The number of cases or deaths alone can’t say how severe the disease is if we don’t know the death rates. For example, the number of cases and deaths due to COVID-19 is incomparably low relative to the ordinary seasonal flu. By the same token, if we know only the death rate, we have no sense of the disease spread.

We also know that data lies. What’s the saying? “Lies, damned lies, and statistics.” Whoever said it, you can be sure that with COVID-19, too, the statistics are biased. Not only does the number of confirmed cases depend heavily on the number of tests actually given, but the capacity to produce and deliver tests is unequal across countries. The age and socioeconomic bias of those tested also varies within communities and across countries.

You may be thinking, “at least we know the number of deaths.” Do we? Information on the cause of death is not always clear or clearly specified for patients who had COVID-19 and suffered from chronic diseases.

Based on the above understanding of susceptibility, we constructed our index as the weighted average of individual indicators that have positive correlations with the number of confirmed COVID-19 cases and/or number of COVID-19 related deaths and/or death rates.

We collected our set of indicators for 155 countries based on the methodological notes summarized by health experts and economists from health and epidemiology research institutions.2,3,4 The original set of indicators that we tested for correlation with the COVID-19 pandemic and their final weights are shown in Table 1.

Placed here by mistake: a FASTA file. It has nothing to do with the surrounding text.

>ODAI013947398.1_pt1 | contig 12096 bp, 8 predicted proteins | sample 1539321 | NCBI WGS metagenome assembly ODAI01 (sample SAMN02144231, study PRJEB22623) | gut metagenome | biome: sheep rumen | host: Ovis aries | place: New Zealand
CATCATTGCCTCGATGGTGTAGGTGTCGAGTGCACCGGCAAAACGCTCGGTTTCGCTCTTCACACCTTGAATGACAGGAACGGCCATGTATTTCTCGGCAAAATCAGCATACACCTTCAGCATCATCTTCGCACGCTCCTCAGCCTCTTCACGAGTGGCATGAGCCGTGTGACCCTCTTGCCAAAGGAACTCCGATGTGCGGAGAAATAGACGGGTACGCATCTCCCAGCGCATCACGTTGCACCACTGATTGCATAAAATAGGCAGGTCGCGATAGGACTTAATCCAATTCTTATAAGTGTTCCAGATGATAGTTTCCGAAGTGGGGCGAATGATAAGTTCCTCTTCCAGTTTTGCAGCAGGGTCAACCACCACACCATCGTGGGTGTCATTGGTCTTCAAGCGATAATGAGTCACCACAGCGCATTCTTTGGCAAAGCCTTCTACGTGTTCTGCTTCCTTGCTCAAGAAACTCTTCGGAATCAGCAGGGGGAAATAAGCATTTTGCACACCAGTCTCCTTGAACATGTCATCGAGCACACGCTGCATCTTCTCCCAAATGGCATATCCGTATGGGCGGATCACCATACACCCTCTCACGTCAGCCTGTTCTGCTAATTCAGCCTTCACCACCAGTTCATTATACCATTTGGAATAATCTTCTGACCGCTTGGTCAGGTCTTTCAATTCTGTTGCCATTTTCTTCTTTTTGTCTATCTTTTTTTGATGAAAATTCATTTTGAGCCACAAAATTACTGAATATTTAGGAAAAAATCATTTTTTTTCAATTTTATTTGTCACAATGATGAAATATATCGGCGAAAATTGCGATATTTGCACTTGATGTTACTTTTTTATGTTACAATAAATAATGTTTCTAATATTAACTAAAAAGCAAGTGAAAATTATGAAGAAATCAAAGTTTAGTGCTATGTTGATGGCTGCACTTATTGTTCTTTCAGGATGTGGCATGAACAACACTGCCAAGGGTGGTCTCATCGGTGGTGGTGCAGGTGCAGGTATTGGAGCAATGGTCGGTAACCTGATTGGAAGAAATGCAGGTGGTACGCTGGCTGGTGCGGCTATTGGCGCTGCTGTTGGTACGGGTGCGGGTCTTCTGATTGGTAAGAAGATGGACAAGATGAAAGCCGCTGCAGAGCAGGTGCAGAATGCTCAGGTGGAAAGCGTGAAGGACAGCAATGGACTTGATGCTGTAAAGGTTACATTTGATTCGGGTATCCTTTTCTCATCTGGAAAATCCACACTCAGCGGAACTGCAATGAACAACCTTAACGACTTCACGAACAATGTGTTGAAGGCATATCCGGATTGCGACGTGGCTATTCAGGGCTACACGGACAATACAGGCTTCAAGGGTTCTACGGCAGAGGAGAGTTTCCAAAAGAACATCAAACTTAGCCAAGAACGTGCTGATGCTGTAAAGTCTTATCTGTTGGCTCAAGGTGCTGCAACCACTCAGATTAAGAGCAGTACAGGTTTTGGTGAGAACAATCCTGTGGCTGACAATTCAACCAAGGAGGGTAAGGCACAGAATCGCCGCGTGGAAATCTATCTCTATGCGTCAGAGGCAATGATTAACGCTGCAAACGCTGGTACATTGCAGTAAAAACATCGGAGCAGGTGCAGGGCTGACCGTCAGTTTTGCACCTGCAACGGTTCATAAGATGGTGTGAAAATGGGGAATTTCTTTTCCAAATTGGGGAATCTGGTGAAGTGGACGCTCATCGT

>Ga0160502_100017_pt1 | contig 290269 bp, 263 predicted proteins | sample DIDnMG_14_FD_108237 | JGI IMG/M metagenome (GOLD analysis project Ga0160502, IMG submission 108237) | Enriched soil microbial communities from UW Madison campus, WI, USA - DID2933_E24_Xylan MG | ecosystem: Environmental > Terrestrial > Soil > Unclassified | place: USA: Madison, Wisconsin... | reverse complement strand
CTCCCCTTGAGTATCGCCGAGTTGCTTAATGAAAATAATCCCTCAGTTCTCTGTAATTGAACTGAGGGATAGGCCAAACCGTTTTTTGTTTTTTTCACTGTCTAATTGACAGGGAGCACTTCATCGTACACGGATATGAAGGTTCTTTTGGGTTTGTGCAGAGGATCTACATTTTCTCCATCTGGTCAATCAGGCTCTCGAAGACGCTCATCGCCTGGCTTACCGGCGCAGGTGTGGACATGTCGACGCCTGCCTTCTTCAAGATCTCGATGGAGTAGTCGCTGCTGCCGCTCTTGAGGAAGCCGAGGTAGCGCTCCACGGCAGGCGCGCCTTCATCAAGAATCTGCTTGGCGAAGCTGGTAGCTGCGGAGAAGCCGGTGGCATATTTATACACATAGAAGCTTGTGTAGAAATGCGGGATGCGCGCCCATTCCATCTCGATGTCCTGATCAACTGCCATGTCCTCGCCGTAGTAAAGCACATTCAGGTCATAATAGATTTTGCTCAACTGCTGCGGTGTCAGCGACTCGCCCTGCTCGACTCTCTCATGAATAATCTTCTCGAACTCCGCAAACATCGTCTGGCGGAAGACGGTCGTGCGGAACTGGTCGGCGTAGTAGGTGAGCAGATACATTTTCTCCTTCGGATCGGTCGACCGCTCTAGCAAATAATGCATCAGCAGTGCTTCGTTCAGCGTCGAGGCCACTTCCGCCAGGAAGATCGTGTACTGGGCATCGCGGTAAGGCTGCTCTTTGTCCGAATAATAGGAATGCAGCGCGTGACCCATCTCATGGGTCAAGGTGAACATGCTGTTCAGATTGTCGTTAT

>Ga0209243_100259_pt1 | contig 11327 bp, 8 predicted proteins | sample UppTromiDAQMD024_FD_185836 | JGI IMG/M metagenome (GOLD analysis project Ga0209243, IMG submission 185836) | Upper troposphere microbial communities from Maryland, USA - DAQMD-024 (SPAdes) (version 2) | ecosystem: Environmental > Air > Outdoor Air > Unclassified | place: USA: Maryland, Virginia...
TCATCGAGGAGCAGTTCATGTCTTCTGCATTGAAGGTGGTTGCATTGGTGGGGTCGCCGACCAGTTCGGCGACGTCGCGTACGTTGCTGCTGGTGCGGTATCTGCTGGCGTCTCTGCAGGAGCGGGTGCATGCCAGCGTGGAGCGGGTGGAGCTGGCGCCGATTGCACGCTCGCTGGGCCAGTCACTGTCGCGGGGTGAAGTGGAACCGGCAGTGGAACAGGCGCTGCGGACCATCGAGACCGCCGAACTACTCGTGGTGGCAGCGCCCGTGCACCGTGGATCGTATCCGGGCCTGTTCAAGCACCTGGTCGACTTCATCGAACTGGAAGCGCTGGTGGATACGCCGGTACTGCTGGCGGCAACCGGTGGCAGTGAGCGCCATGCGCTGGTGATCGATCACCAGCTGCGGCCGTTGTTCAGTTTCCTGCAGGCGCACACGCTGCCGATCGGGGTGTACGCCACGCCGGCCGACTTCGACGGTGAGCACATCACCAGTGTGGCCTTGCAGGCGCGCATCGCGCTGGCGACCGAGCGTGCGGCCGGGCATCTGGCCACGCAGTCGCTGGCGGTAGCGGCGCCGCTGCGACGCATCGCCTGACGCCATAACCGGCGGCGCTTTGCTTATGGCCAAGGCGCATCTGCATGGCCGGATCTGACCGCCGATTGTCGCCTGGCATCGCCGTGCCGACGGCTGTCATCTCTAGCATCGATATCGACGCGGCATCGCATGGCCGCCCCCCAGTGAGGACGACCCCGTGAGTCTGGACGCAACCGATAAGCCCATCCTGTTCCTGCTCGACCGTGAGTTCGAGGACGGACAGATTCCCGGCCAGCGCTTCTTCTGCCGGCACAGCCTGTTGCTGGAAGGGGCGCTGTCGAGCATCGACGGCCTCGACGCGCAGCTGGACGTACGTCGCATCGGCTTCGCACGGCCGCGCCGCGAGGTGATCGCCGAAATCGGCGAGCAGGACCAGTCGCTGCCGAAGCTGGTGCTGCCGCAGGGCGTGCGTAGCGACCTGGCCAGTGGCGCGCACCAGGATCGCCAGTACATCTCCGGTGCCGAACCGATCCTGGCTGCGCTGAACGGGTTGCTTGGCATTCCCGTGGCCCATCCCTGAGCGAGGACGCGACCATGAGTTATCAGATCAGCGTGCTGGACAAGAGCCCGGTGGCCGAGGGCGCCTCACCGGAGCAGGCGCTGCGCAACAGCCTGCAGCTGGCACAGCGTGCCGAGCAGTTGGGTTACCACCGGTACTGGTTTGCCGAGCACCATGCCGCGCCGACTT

Table 1. Coronavirus Susceptiblity Index Composition

 Healthcare Quality and Resources Per capita total health expenditures at PPPWHO3,6
 Index of healthcare system access and qualityIHME4,0
 Physicians (per 1,000 people)World Bank4,0
 Nurses and midwives (per 1,000 people)World Bank3,9
 Hospital beds (per 1,000 people)World Bank25,0
Economic Interconnectedness (external and internal) Total trade to GDP ratioWorld Bank
 Air transport passengers carried per capitaWorld Bank
 Global Connectedness IndexDHL
 Manufacturing and trade value added to GDP ratioUNSD9,7
Digital Infrastructure ICT development indexITU5,1
Demographic Susceptibility Urban population, % of totalWorld Bank4,7
 Population densityWorld Bank7,7
 Population 80+World Bank22,0
 Population 80+, % of totalWorld Bank
Trust in Government Government effectivenessWorld Bank5,9
 Rule of LawWorld Bank4,4
– Indicator was eliminated from the composite index